17
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George Graham, London
A VERY FINE AND RARE SILVER PAIR CASED CYLINDER WATCH WITH CENTRE SECONDS AND STOP SLIDE CIRCA 1737, NO. 5775
Estimate
10,00018,000
LOT SOLD. 13,750 GBP
JUMP TO LOT
17
George Graham, London
A VERY FINE AND RARE SILVER PAIR CASED CYLINDER WATCH WITH CENTRE SECONDS AND STOP SLIDE CIRCA 1737, NO. 5775
Estimate
10,00018,000
LOT SOLD. 13,750 GBP
JUMP TO LOT

Details & Cataloguing

The Celebration of the English Watch Part IV, George Daniels 20th Century Innovator

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London

George Graham, London
A VERY FINE AND RARE SILVER PAIR CASED CYLINDER WATCH WITH CENTRE SECONDS AND STOP SLIDE CIRCA 1737, NO. 5775
Movement: gilded full plate, cylinder escapement, decoratively pierced balance cock engraved with foliage and grotesque mask at the neck, flat balance, diamond endstone, fusee and chain, Egyptian pillars, signed and numbered Geo. Graham, London, 5775, gilt metal dust cap similarly signed and scratch numbered to the underside 5775
Dial: silver champlevé, Roman numerals, outer Arabic minute ring, blued steel beetle and poker hands, steel centre seconds hand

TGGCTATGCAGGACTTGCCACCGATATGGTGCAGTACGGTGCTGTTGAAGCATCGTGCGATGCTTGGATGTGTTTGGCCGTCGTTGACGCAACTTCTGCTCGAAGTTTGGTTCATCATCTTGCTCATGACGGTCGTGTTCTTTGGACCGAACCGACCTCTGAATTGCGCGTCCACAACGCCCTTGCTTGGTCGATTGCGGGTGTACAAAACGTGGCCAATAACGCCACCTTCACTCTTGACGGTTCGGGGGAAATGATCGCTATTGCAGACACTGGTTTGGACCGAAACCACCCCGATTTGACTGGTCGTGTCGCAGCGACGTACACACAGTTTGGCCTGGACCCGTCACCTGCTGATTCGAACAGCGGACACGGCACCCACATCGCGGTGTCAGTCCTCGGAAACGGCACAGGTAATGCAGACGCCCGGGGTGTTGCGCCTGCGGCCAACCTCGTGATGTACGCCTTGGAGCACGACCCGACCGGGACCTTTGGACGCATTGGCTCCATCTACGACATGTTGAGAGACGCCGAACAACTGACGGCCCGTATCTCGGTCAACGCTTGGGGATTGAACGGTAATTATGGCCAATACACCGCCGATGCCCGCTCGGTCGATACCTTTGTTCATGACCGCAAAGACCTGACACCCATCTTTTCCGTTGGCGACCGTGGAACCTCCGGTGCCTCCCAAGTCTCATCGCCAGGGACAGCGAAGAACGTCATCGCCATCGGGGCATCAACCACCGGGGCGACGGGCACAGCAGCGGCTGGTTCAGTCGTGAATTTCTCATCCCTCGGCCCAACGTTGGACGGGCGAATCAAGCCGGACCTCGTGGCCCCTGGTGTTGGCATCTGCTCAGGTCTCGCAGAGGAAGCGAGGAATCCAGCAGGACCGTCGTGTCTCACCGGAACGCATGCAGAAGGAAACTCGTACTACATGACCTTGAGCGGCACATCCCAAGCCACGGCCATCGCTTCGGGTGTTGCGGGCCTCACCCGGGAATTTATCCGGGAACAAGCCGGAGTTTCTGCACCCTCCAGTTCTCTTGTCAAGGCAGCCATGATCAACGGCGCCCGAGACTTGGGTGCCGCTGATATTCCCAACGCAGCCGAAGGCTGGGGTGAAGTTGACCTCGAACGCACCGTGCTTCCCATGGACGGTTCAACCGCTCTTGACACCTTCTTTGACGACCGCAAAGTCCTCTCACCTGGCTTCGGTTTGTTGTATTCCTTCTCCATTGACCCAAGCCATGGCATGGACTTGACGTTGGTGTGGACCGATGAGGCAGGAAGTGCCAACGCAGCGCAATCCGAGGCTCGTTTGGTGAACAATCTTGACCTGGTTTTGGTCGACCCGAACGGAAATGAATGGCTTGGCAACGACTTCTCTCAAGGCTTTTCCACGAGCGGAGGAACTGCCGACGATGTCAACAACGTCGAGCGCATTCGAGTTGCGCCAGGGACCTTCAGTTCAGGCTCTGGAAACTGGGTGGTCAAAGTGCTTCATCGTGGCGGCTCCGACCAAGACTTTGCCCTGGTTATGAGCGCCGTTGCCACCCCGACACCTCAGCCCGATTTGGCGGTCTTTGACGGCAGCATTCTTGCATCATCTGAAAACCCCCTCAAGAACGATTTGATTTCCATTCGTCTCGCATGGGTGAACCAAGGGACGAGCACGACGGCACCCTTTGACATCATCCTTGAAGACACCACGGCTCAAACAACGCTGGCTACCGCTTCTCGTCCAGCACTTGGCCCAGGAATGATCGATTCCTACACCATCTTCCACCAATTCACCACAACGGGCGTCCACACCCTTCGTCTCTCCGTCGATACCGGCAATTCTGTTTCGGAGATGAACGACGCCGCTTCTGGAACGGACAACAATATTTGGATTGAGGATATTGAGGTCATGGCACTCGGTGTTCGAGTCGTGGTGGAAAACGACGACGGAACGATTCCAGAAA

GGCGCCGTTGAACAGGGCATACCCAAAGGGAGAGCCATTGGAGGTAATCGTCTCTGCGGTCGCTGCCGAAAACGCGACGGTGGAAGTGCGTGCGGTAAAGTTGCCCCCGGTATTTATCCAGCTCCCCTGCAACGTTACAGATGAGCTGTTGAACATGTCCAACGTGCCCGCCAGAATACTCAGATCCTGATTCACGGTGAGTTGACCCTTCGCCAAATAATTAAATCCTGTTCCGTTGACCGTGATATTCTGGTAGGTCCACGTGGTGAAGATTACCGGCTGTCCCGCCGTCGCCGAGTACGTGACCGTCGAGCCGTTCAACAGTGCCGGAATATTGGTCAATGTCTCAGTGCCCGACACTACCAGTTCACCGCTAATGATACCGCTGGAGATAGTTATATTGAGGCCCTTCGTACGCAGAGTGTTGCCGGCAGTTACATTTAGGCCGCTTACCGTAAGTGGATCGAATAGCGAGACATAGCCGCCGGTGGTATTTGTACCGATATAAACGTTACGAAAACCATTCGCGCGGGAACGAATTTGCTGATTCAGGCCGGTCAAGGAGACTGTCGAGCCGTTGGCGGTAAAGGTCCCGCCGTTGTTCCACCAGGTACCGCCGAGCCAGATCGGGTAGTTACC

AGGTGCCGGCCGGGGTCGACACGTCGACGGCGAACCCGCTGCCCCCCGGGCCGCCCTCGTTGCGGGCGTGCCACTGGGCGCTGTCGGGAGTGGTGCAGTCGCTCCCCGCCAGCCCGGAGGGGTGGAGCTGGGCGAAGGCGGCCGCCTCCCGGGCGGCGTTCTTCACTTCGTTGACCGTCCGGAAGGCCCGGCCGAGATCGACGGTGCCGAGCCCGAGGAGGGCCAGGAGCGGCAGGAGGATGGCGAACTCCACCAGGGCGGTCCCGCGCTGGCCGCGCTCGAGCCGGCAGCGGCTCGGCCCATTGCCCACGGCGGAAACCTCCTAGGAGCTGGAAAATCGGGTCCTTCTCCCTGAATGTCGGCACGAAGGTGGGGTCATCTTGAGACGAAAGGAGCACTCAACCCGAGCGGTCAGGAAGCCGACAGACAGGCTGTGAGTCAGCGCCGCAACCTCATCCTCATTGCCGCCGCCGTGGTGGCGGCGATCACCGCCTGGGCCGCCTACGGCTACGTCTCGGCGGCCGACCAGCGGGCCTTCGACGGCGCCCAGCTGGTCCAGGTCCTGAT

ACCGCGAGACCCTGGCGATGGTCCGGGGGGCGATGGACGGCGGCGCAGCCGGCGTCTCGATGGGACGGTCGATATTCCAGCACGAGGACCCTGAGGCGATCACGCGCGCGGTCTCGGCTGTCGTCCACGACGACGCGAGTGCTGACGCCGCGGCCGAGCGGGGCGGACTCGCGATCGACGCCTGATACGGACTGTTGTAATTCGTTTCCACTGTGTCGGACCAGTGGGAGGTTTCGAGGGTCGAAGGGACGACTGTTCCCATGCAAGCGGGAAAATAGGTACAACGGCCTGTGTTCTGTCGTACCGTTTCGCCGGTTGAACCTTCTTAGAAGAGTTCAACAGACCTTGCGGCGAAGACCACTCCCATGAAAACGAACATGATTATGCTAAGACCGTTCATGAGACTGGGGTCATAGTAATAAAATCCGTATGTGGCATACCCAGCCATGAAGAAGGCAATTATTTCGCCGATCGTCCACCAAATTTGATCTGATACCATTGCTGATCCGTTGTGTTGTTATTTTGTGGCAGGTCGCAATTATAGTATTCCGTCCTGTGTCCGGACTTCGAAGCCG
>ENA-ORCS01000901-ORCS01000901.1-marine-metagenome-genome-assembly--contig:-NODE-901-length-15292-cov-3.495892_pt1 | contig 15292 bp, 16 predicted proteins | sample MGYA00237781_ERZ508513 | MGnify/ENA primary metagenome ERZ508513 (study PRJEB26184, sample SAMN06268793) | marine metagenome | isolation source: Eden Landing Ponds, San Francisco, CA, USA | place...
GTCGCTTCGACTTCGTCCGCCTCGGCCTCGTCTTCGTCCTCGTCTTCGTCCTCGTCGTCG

Cases: plain silver inner, stop slide beneath the bezel at 9 o'clock and with engraved S to the bezel above, the back with shuttered winding aperture, inner case numbered 5775 • plain silver outer case, both cases with maker's mark IW beneath a star incuse for John Ward 
width of outer case 52mm, diameter of inner 44.5mm
Read Condition Report Read Condition Report

Provenance

Sotheby's London, 31st July 1981, lot 80

Literature

Terence Camerer Cuss, The English Watch 1585-1970, 2009, p. 189, pl. 102

Catalogue Note

A limited number of watches were produced with centre seconds during the first half of the 18th century and Graham appears to have made most of them. The hour and minute hands have been blued in the usual manner whilst the centre seconds hand has been left polished to provide contrast. A start/stop lever below the bezel of the inner case operates a ‘whip’ which is mounted between the plates and acts on the outer circumference of the cylinder.

George Graham (1674-1751) was one of England's most renowned clock and watchmakers. He served his apprenticeship with Henry Aske in 1688 and then entered the service of Thomas Tompion as a journeyman in 1695. Graham married one of Tompion's nieces and became his partner in 1704, succeeding to the business on Tompion's death in 1713. He was elected a fellow of the Royal Society in 1721 and Master of the Clockmakers' Company in 1722. It is believed that he improved or perhaps invented the cylinder escapement. He used the verge escapement up to 1726 and then predominantly the cylinder thereafter. On his death in 1751, as a sign of the great respect in which he was held, Tompion's grave in Westminster Abbey was opened to receive the body of his former partner. 

The Celebration of the English Watch Part IV, George Daniels 20th Century Innovator

|
London